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Abstract

The Southern Midcontinent is a complex region characterized by great thicknesses of sediments preserved in a series of major depositional and structural basins separated by orogenic uplifts created mainly during Pennsylvanian time (Plate 5-A).Sedimentary rocks of every geologic system from Precambrian through the Quaternary are preserved within the region, and their diverse lithologies include limestones, dolomites, sandstones, shales, conglomerates, red beds, and evaporites. The strata are a mixture of marine and nonmarine deposits, and generally (except for the red bed-evaporite sequences), they are richly fossiliferous and are well suited to biostratigraphic correlation and interpretation of depositional environments.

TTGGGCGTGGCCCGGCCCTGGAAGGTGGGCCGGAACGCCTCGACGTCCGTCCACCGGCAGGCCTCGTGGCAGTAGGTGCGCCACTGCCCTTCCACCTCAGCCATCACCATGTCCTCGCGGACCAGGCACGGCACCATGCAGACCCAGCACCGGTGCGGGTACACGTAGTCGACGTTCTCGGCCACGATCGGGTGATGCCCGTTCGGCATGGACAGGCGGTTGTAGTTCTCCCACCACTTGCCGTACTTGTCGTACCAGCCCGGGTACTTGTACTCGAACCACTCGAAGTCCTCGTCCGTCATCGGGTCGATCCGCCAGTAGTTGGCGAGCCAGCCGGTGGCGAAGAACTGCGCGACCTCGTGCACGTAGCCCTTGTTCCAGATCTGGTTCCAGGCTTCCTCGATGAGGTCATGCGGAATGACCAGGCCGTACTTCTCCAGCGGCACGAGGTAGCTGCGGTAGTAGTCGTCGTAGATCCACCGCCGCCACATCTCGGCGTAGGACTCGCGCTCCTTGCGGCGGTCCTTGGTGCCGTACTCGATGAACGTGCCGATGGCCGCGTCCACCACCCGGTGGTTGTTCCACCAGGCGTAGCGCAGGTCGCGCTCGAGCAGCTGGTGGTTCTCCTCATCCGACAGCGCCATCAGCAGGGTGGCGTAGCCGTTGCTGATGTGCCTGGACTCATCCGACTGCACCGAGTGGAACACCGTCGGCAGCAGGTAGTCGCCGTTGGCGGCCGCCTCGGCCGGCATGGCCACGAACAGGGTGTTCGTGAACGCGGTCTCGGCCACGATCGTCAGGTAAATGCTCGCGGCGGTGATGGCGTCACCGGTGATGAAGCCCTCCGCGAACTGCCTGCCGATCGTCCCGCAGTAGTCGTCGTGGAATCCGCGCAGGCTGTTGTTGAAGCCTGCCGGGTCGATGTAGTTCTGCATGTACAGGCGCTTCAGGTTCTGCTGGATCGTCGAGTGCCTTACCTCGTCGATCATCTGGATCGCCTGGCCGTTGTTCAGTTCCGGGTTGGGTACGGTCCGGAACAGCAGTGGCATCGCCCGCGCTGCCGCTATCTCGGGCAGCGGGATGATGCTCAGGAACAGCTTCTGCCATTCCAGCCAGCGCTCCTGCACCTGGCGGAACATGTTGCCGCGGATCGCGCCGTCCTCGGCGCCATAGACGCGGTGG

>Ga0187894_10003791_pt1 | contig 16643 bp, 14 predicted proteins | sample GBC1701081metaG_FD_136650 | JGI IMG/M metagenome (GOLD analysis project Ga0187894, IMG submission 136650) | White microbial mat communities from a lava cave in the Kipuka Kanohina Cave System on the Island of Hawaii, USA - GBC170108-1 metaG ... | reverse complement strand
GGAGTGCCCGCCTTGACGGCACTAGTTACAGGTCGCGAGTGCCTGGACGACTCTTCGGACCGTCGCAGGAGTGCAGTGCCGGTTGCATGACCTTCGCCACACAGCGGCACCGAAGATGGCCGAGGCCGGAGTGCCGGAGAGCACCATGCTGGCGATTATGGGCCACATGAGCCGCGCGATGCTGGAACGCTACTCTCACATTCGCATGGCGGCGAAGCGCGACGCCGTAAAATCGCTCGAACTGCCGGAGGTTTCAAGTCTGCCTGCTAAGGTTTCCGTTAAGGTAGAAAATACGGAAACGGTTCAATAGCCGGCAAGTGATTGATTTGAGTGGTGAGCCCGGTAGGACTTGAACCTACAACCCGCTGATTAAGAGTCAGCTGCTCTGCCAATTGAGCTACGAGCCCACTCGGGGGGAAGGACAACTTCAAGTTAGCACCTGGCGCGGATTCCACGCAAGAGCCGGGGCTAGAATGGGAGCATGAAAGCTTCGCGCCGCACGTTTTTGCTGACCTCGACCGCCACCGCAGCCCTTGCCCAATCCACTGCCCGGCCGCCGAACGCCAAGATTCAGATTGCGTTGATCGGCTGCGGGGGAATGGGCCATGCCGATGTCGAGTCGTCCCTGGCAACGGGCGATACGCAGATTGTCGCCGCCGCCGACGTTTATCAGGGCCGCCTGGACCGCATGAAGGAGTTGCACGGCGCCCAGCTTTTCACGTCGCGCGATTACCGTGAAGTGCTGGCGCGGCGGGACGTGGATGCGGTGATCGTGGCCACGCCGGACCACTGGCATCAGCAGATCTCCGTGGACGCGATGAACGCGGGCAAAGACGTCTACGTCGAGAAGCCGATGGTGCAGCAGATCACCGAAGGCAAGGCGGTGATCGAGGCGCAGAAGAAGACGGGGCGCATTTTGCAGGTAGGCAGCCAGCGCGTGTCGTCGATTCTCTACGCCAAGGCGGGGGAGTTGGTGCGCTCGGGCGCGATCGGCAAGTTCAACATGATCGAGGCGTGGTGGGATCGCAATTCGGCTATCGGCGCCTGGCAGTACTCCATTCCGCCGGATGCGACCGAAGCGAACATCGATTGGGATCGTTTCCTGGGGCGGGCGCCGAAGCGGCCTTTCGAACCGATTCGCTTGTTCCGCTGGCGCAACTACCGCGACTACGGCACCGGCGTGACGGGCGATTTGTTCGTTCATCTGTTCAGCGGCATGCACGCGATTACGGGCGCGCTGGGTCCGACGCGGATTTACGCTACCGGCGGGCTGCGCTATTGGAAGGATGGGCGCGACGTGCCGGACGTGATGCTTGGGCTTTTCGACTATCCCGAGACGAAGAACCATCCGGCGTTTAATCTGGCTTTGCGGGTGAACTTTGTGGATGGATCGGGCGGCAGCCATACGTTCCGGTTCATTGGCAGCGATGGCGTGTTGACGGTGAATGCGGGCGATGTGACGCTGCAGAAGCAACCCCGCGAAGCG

Dominant lithologies in most basins of the region are, in ascending order, as follows: a thin transgressive sandstone of Late Cambrian age that covered the basement-rock complex of intrusives, extrusives, and metasediments; overlain by a thick sequence of Late Cambrian through Late Mississippian (Meramecian) carbonates, with minor amounts of sandstone and shale; followed by a thick sequence of terrigenous clastics, with some carbonates, deposited from Late Mississippian (Chesterian) through Early Permian (Wolfcampian) time; then a thick series of red beds and evaporites were deposited during the remainder of the Permian; overlain, in the west only, by Triassic and Jurassic terrestrial red beds; then Cretaceous marine deposits in the south and west; and finally a mantle of Tertiary alluvial-fan, aeolian, and lacustrine sediments in the west. Owing to the great thickness of strata in most basins of the region, and the many surface and subsurface stratigraphie studies that have been conducted, a plethora of

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